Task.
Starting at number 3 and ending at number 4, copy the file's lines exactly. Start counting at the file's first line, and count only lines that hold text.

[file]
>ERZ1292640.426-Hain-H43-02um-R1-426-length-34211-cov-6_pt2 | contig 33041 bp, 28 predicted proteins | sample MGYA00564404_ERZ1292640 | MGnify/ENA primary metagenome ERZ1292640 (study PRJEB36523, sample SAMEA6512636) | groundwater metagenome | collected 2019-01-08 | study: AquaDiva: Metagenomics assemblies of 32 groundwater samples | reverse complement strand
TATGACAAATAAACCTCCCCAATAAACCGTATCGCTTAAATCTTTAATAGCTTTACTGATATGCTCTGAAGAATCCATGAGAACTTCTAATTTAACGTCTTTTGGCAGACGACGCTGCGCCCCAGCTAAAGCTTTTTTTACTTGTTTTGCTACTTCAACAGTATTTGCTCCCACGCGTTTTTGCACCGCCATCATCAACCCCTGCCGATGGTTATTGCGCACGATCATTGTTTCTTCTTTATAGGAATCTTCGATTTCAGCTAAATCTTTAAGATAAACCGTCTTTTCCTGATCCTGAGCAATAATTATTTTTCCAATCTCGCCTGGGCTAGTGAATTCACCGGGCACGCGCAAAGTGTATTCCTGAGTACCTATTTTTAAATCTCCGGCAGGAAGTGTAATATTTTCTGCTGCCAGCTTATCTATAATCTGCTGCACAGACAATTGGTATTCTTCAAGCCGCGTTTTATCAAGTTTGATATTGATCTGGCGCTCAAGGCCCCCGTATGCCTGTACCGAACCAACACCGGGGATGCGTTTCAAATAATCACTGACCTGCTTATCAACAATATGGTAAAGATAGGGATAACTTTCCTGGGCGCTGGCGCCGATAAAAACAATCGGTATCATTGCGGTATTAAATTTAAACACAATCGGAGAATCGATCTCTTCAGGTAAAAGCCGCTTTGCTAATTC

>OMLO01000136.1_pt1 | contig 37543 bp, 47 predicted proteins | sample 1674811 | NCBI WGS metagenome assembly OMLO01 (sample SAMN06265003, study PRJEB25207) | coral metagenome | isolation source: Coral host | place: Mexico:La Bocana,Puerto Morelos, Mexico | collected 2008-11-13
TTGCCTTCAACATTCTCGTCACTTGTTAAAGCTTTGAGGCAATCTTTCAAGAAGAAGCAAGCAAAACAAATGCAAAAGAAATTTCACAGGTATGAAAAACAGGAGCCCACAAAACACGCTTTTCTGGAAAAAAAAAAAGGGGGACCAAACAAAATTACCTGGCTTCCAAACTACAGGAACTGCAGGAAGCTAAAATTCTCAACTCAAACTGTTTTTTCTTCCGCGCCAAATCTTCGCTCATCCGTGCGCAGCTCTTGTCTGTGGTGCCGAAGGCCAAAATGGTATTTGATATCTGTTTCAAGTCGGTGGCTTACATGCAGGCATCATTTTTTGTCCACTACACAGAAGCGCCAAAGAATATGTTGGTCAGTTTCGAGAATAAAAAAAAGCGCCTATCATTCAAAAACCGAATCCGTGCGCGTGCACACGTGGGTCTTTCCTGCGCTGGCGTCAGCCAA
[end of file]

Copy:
>OMLO01000136.1_pt1 | contig 37543 bp, 47 predicted proteins | sample 1674811 | NCBI WGS metagenome assembly OMLO01 (sample SAMN06265003, study PRJEB25207) | coral metagenome | isolation source: Coral host | place: Mexico:La Bocana,Puerto Morelos, Mexico | collected 2008-11-13
TTGCCTTCAACATTCTCGTCACTTGTTAAAGCTTTGAGGCAATCTTTCAAGAAGAAGCAAGCAAAACAAATGCAAAAGAAATTTCACAGGTATGAAAAACAGGAGCCCACAAAACACGCTTTTCTGGAAAAAAAAAAAGGGGGACCAAACAAAATTACCTGGCTTCCAAACTACAGGAACTGCAGGAAGCTAAAATTCTCAACTCAAACTGTTTTTTCTTCCGCGCCAAATCTTCGCTCATCCGTGCGCAGCTCTTGTCTGTGGTGCCGAAGGCCAAAATGGTATTTGATATCTGTTTCAAGTCGGTGGCTTACATGCAGGCATCATTTTTTGTCCACTACACAGAAGCGCCAAAGAATATGTTGGTCAGTTTCGAGAATAAAAAAAAGCGCCTATCATTCAAAAACCGAATCCGTGCGCGTGCACACGTGGGTCTTTCCTGCGCTGGCGTCAGCCAA